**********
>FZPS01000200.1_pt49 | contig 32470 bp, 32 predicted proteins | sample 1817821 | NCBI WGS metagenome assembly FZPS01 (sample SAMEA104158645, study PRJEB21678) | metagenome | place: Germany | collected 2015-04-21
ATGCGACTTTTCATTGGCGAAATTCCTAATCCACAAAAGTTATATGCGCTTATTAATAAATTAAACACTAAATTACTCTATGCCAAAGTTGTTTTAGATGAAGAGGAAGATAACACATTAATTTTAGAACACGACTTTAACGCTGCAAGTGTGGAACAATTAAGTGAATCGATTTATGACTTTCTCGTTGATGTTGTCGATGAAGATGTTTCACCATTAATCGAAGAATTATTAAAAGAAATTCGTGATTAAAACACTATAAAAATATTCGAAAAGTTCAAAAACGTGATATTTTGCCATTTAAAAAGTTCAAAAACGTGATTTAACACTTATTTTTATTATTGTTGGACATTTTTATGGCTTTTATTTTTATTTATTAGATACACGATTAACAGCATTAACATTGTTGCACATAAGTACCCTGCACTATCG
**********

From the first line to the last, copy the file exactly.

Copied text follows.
>FZPS01000200.1_pt49 | contig 32470 bp, 32 predicted proteins | sample 1817821 | NCBI WGS metagenome assembly FZPS01 (sample SAMEA104158645, study PRJEB21678) | metagenome | place: Germany | collected 2015-04-21
ATGCGACTTTTCATTGGCGAAATTCCTAATCCACAAAAGTTATATGCGCTTATTAATAAATTAAACACTAAATTACTCTATGCCAAAGTTGTTTTAGATGAAGAGGAAGATAACACATTAATTTTAGAACACGACTTTAACGCTGCAAGTGTGGAACAATTAAGTGAATCGATTTATGACTTTCTCGTTGATGTTGTCGATGAAGATGTTTCACCATTAATCGAAGAATTATTAAAAGAAATTCGTGATTAAAACACTATAAAAATATTCGAAAAGTTCAAAAACGTGATATTTTGCCATTTAAAAAGTTCAAAAACGTGATTTAACACTTATTTTTATTATTGTTGGACATTTTTATGGCTTTTATTTTTATTTATTAGATACACGATTAACAGCATTAACATTGTTGCACATAAGTACCCTGCACTATCG